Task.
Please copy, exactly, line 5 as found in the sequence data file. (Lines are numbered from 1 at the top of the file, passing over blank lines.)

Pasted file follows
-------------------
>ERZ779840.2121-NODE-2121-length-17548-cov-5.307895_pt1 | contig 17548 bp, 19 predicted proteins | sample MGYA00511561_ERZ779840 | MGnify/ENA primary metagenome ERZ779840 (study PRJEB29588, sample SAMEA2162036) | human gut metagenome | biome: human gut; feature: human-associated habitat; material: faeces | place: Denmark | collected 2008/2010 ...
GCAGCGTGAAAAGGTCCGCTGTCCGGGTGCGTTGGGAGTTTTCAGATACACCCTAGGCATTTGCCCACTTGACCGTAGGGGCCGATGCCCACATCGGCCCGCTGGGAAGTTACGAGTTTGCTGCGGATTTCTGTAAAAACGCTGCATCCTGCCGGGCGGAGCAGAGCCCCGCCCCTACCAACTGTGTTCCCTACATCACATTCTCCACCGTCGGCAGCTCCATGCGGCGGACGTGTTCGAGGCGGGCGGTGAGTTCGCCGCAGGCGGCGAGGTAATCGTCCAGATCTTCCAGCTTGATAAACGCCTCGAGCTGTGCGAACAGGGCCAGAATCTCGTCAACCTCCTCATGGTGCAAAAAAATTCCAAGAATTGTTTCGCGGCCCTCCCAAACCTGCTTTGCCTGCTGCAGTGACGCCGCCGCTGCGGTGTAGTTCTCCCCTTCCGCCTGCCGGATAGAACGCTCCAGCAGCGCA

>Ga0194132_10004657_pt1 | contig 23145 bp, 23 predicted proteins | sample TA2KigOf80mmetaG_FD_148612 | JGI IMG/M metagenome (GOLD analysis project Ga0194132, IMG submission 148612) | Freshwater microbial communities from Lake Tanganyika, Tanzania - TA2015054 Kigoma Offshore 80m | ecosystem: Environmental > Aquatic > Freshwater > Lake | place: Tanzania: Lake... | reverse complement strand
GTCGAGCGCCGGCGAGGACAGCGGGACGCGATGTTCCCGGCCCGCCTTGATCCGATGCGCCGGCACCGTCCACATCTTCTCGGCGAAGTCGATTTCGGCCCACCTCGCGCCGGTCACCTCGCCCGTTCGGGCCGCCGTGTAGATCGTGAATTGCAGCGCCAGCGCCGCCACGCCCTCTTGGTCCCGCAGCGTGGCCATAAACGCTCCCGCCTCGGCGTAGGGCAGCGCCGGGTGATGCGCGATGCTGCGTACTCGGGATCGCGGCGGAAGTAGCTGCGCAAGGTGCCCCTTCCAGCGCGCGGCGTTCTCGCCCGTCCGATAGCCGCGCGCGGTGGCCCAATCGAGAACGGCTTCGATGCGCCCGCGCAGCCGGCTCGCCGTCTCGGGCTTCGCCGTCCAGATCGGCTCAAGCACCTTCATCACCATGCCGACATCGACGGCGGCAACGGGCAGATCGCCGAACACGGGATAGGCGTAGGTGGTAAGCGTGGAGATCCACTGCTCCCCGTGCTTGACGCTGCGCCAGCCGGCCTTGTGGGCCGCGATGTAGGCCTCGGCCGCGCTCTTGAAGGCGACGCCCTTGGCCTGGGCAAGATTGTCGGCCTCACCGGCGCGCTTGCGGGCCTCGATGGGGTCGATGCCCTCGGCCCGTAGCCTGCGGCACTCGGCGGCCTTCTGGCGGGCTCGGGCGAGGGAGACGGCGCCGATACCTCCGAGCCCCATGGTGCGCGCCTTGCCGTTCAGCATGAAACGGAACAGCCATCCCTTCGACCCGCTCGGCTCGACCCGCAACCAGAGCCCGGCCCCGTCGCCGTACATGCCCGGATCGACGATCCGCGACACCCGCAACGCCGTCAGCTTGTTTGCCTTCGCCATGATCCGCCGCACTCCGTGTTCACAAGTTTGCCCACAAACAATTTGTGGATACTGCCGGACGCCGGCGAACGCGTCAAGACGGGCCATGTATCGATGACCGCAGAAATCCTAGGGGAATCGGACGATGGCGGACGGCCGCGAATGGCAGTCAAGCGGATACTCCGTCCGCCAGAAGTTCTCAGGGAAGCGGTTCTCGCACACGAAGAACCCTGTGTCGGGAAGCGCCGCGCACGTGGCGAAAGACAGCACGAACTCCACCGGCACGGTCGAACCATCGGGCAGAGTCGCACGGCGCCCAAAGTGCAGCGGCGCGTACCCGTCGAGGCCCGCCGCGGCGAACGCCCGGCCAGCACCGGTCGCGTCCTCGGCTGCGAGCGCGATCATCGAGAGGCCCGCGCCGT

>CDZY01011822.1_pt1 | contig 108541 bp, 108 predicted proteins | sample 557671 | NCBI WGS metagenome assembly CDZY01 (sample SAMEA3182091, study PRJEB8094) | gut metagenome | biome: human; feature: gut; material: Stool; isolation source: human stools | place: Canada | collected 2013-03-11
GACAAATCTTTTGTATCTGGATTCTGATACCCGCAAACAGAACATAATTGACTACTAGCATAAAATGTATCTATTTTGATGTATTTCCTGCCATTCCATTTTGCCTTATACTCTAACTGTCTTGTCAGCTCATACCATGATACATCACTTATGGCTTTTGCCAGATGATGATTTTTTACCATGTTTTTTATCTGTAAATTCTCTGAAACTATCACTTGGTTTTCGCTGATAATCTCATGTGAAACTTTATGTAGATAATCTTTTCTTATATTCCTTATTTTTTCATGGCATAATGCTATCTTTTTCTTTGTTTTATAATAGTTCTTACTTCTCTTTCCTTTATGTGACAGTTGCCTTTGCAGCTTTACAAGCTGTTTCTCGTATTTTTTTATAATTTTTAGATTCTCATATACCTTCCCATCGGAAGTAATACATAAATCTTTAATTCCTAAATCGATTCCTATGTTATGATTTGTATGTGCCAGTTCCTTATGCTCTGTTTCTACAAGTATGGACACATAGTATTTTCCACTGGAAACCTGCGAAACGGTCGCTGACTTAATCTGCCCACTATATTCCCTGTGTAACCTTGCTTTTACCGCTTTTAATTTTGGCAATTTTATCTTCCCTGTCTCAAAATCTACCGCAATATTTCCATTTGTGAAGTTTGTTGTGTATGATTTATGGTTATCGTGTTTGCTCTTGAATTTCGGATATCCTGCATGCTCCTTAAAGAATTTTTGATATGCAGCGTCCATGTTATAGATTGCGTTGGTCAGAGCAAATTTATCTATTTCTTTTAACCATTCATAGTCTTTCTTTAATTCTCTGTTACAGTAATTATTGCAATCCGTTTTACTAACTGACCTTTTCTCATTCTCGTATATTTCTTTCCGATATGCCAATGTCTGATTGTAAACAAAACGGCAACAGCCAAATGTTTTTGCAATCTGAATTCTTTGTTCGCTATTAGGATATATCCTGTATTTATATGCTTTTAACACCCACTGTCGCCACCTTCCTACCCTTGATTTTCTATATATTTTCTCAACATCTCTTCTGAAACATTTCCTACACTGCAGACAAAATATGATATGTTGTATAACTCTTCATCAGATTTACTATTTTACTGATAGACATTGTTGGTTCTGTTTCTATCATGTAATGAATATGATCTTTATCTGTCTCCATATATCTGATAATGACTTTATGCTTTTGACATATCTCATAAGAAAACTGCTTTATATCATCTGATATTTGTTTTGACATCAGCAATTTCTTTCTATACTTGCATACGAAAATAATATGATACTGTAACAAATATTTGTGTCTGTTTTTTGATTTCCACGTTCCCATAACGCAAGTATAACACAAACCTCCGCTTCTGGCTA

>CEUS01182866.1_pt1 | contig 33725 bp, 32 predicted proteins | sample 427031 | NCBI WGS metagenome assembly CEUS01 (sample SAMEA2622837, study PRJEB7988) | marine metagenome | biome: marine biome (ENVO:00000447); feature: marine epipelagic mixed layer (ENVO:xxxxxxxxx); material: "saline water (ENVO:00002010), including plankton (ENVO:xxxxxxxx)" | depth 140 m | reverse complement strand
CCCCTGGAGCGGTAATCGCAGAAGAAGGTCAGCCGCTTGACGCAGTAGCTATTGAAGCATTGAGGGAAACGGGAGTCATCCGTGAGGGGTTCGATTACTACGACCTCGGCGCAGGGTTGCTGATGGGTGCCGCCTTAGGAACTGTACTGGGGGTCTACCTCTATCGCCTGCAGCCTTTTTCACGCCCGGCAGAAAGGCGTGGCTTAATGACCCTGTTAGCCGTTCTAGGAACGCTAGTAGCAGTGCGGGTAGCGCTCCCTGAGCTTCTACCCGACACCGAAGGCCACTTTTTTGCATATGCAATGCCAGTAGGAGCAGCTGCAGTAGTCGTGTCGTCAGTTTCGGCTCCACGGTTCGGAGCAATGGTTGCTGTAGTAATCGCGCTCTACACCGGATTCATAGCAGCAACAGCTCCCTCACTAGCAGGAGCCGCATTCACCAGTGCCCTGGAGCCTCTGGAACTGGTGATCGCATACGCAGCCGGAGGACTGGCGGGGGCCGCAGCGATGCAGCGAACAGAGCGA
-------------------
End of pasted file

>CDZY01011822.1_pt1 | contig 108541 bp, 108 predicted proteins | sample 557671 | NCBI WGS metagenome assembly CDZY01 (sample SAMEA3182091, study PRJEB8094) | gut metagenome | biome: human; feature: gut; material: Stool; isolation source: human stools | place: Canada | collected 2013-03-11